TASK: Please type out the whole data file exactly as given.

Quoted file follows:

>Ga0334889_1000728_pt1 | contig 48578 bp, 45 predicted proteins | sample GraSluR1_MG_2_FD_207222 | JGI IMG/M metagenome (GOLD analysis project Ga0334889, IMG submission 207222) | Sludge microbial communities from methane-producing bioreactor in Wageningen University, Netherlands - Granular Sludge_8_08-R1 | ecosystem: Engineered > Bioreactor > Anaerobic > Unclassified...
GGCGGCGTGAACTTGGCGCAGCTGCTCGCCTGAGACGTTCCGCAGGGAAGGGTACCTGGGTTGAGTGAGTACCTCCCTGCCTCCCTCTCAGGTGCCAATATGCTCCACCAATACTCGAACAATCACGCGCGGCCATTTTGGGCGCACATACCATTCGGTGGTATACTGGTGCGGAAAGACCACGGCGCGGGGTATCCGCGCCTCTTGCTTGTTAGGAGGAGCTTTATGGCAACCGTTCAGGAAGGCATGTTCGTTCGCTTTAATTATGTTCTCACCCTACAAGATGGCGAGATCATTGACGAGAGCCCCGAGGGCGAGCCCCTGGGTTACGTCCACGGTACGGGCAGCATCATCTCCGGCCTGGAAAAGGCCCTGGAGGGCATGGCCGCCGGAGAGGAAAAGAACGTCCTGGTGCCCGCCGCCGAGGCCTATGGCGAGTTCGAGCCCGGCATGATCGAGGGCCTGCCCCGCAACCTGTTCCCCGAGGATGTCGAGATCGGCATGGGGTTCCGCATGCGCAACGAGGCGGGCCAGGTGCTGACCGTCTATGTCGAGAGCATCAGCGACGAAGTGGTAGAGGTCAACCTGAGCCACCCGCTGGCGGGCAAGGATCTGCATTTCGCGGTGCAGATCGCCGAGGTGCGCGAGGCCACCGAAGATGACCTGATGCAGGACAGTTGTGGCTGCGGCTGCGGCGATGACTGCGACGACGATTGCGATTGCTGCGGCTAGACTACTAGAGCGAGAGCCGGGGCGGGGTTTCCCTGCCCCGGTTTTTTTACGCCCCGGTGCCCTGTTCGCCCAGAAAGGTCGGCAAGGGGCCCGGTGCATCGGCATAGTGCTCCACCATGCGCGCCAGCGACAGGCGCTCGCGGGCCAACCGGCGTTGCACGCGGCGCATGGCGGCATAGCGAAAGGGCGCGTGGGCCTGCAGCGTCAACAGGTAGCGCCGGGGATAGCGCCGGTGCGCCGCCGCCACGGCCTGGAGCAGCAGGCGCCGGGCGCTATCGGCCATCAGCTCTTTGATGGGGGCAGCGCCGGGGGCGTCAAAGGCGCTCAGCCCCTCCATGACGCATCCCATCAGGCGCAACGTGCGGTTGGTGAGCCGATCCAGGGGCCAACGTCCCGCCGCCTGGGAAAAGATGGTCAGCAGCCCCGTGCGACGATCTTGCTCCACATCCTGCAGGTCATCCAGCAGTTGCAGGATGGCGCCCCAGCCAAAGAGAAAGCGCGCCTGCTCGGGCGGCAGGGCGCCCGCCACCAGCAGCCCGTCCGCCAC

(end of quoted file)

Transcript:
>Ga0334889_1000728_pt1 | contig 48578 bp, 45 predicted proteins | sample GraSluR1_MG_2_FD_207222 | JGI IMG/M metagenome (GOLD analysis project Ga0334889, IMG submission 207222) | Sludge microbial communities from methane-producing bioreactor in Wageningen University, Netherlands - Granular Sludge_8_08-R1 | ecosystem: Engineered > Bioreactor > Anaerobic > Unclassified...
GGCGGCGTGAACTTGGCGCAGCTGCTCGCCTGAGACGTTCCGCAGGGAAGGGTACCTGGGTTGAGTGAGTACCTCCCTGCCTCCCTCTCAGGTGCCAATATGCTCCACCAATACTCGAACAATCACGCGCGGCCATTTTGGGCGCACATACCATTCGGTGGTATACTGGTGCGGAAAGACCACGGCGCGGGGTATCCGCGCCTCTTGCTTGTTAGGAGGAGCTTTATGGCAACCGTTCAGGAAGGCATGTTCGTTCGCTTTAATTATGTTCTCACCCTACAAGATGGCGAGATCATTGACGAGAGCCCCGAGGGCGAGCCCCTGGGTTACGTCCACGGTACGGGCAGCATCATCTCCGGCCTGGAAAAGGCCCTGGAGGGCATGGCCGCCGGAGAGGAAAAGAACGTCCTGGTGCCCGCCGCCGAGGCCTATGGCGAGTTCGAGCCCGGCATGATCGAGGGCCTGCCCCGCAACCTGTTCCCCGAGGATGTCGAGATCGGCATGGGGTTCCGCATGCGCAACGAGGCGGGCCAGGTGCTGACCGTCTATGTCGAGAGCATCAGCGACGAAGTGGTAGAGGTCAACCTGAGCCACCCGCTGGCGGGCAAGGATCTGCATTTCGCGGTGCAGATCGCCGAGGTGCGCGAGGCCACCGAAGATGACCTGATGCAGGACAGTTGTGGCTGCGGCTGCGGCGATGACTGCGACGACGATTGCGATTGCTGCGGCTAGACTACTAGAGCGAGAGCCGGGGCGGGGTTTCCCTGCCCCGGTTTTTTTACGCCCCGGTGCCCTGTTCGCCCAGAAAGGTCGGCAAGGGGCCCGGTGCATCGGCATAGTGCTCCACCATGCGCGCCAGCGACAGGCGCTCGCGGGCCAACCGGCGTTGCACGCGGCGCATGGCGGCATAGCGAAAGGGCGCGTGGGCCTGCAGCGTCAACAGGTAGCGCCGGGGATAGCGCCGGTGCGCCGCCGCCACGGCCTGGAGCAGCAGGCGCCGGGCGCTATCGGCCATCAGCTCTTTGATGGGGGCAGCGCCGGGGGCGTCAAAGGCGCTCAGCCCCTCCATGACGCATCCCATCAGGCGCAACGTGCGGTTGGTGAGCCGATCCAGGGGCCAACGTCCCGCCGCCTGGGAAAAGATGGTCAGCAGCCCCGTGCGACGATCTTGCTCCACATCCTGCAGGTCATCCAGCAGTTGCAGGATGGCGCCCCAGCCAAAGAGAAAGCGCGCCTGCTCGGGCGGCAGGGCGCCCGCCACCAGCAGCCCGTCCGCCAC